Castleberry ISD voters will decide May 6 whether to keep the status quo or go with another changing of the guard on their school board.
Incumbent trustee Tracy Gallman and challenger Sarah Kelty are seeking the Place 2 seat on the at-large, seven-member school board. The top two issues facing their small, landlocked district are an aging high school and high teacher turnover, they said. The school district of about 3,700 students includes River Oaks and portions of Sansom Park and Fort Worth.
Three new trustees have joined the school board in the past three years. Additionally, Superintendent Renee Smith-Faulkner is in her second year leading Castleberry ISD.
The Place 1 seat is up for election, but Dewey Taliaferro, a branch manager at A-Core Concrete Cutting of Texas, is unopposed. Ccurrent trustee, Kenneth Romo, is not seeking another three-year term.
Early voting begins April 24 and ends May 2. Election Day is May 6.
High teacher turnover rate
In her 2020 campaign for school board, Gallman focused on addressing the community’s dissatisfaction with the district’s high teacher turnover rate.
When Gallman started her term, Castleberry ISD had a 30% turnover rate, according to the 2019-20 Texas Academic Performance Report. The rate is calculated by how many teachers from the previous fall semester didn’t return to the current one. That year’s state average was about 17%.
“We needed to figure out what was happening when you start seeing that type of turnover,” Gallman said.
In the 2021-22 school year, Castleberry ISD’s teacher turnover rate was 24.8% — 7 percentage points higher than the state’s average, according to state data.
“We needed to go a different direction with a new superintendent. That was a hard conversation to have. You’re talking about people’s livelihoods,” Gallman said.
What helped, she said, was shifting the district’s culture to a more employee-friendly environment and putting in place pay incentives.
Kelty, who works in Castleberry ISD’s special education department, still sees the teacher turnover rate as a problem. Other district staff often fill in for teachers when substitutes are not available, Kelty said.
“We’re expected to perform on the same level as a teacher, but we don’t have that structure, not just in pay, but we don’t have the structure developmental-wise,” Kelty said.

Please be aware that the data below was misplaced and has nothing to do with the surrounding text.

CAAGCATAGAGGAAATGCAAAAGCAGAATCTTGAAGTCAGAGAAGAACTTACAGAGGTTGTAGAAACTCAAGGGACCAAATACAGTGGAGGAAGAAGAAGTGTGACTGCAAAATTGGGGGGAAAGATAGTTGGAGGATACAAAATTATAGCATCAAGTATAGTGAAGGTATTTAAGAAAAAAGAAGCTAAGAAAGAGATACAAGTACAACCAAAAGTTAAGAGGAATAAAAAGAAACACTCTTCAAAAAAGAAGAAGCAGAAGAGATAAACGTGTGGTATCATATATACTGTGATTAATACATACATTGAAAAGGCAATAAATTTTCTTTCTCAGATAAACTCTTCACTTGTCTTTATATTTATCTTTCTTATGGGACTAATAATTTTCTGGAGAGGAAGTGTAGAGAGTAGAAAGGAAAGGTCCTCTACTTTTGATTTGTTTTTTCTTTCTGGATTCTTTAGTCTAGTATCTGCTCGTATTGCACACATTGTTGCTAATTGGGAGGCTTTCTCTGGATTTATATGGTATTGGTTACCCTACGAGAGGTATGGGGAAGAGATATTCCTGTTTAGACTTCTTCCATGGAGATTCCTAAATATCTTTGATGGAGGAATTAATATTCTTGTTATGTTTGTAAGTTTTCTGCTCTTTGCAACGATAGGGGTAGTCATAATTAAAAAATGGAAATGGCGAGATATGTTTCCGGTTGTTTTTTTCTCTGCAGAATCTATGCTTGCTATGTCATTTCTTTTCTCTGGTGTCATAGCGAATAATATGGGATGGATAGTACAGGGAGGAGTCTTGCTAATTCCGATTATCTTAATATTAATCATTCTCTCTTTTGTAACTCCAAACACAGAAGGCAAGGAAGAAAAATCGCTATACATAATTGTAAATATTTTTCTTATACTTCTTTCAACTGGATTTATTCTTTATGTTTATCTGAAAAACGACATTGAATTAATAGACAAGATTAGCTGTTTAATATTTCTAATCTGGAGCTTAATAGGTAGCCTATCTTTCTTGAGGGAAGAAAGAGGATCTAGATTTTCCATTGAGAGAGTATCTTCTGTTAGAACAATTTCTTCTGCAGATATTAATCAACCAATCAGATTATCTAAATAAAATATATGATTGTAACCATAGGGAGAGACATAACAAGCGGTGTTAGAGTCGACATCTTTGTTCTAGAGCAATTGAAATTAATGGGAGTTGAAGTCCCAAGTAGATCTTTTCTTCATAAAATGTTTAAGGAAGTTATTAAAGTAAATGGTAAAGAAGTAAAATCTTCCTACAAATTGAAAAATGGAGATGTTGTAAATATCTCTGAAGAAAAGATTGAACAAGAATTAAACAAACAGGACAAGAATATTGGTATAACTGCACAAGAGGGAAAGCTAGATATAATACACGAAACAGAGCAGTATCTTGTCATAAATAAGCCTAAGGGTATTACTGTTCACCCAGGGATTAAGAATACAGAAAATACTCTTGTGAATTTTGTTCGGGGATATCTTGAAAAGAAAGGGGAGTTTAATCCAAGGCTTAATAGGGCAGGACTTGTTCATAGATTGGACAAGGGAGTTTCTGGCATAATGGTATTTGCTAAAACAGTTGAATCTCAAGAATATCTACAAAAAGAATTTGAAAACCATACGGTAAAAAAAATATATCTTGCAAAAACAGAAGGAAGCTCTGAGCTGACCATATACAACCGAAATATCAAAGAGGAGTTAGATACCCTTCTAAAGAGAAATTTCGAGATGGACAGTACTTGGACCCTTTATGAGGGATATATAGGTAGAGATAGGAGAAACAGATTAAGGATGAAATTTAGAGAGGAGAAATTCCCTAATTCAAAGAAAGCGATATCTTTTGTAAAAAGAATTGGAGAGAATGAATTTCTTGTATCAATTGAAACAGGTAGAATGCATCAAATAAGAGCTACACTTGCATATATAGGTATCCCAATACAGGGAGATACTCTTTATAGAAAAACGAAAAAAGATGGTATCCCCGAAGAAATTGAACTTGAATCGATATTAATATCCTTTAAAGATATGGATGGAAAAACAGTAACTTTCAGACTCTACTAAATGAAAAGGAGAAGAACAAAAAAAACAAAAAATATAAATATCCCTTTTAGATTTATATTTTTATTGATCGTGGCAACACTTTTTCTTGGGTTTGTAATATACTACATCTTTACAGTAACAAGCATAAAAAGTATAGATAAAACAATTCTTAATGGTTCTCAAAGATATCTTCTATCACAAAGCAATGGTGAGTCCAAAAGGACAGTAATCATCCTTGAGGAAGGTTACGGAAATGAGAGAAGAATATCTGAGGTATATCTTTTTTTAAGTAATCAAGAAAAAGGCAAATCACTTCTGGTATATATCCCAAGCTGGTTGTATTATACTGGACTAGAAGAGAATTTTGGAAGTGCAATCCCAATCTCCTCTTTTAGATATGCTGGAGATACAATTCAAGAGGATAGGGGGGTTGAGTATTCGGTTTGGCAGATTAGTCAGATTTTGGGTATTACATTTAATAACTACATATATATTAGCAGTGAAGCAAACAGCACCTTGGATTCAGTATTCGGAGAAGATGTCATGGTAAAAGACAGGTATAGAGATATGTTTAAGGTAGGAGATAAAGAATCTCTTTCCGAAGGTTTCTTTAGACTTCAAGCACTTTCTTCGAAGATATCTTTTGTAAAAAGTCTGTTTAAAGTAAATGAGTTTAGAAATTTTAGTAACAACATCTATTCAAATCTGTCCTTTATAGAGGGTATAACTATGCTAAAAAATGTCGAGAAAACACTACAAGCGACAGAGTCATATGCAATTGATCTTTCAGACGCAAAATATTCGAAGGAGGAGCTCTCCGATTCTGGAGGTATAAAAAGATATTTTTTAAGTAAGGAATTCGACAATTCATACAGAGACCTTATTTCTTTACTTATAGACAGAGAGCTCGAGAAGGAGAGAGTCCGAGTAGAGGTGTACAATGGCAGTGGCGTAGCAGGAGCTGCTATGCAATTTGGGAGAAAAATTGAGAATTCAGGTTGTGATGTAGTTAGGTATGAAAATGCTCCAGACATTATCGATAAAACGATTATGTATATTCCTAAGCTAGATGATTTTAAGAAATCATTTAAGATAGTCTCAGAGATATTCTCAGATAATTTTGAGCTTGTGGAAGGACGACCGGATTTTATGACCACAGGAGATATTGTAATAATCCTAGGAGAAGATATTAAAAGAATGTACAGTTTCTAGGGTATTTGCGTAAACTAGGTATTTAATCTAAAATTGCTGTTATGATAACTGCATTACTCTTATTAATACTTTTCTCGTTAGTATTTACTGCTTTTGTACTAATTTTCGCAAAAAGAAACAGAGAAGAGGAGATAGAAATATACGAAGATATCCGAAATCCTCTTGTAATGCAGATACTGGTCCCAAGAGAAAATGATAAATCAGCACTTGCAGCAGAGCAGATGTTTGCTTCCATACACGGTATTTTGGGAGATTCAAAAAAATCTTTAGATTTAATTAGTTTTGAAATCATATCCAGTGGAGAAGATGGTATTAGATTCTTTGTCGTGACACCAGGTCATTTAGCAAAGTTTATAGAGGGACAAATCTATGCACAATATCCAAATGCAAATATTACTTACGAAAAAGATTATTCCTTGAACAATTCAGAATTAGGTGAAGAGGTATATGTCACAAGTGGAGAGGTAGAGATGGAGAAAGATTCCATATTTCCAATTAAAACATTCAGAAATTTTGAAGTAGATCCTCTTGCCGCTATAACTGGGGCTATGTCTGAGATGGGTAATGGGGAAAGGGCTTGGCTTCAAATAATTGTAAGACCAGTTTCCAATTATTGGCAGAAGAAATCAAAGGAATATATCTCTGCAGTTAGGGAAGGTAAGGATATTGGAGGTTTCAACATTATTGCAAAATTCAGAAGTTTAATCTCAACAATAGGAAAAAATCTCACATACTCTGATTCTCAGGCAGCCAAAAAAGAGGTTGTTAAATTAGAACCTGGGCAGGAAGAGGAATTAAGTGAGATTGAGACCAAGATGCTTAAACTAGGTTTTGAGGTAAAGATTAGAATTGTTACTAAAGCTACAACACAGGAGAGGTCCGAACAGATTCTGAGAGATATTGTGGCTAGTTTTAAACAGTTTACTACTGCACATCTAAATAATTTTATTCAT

Kelty would prioritize improving compensation and training for educators, she said.
“I do believe having better pay and a more structured system in place with accountability for support staff would attract more” educators, Kelty said. “That’s a winning combination for our staff and students alike.”
An aging high school
Both candidates agreed the school board needs to address aging infrastructure, particularly at Castleberry High School in River Oaks, west of Trinity River. The high school was built Sept 8, 1955. The latest upgrades to the building were done about 15 years ago, according to high school administrators.
The school board should consider building a new high school to replace Castleberry High, Kelty said.
“One of the teachers told me it’s really hard to teach 21st-century technology in a Cold War-era building,” Kelty said.
The school district is assembling a bond proposal to improve Castleberry High School, Gallman said. Students deserve safe and functional spaces in which to learn, she said.
“We all know, and research proves, our surroundings, our everyday climate and culture matters to our behaviors and thus matters to outcomes,” Gallman said.
Juan Salinas II is a reporting fellow for the Fort Worth Report. Contact him at firstname.lastname@example.org or on Twitter. At the Fort Worth Report, news decisions are made independently of our board members and financial supporters. Read more about our editorial independence policy here. Read more about our editorial independence policy here.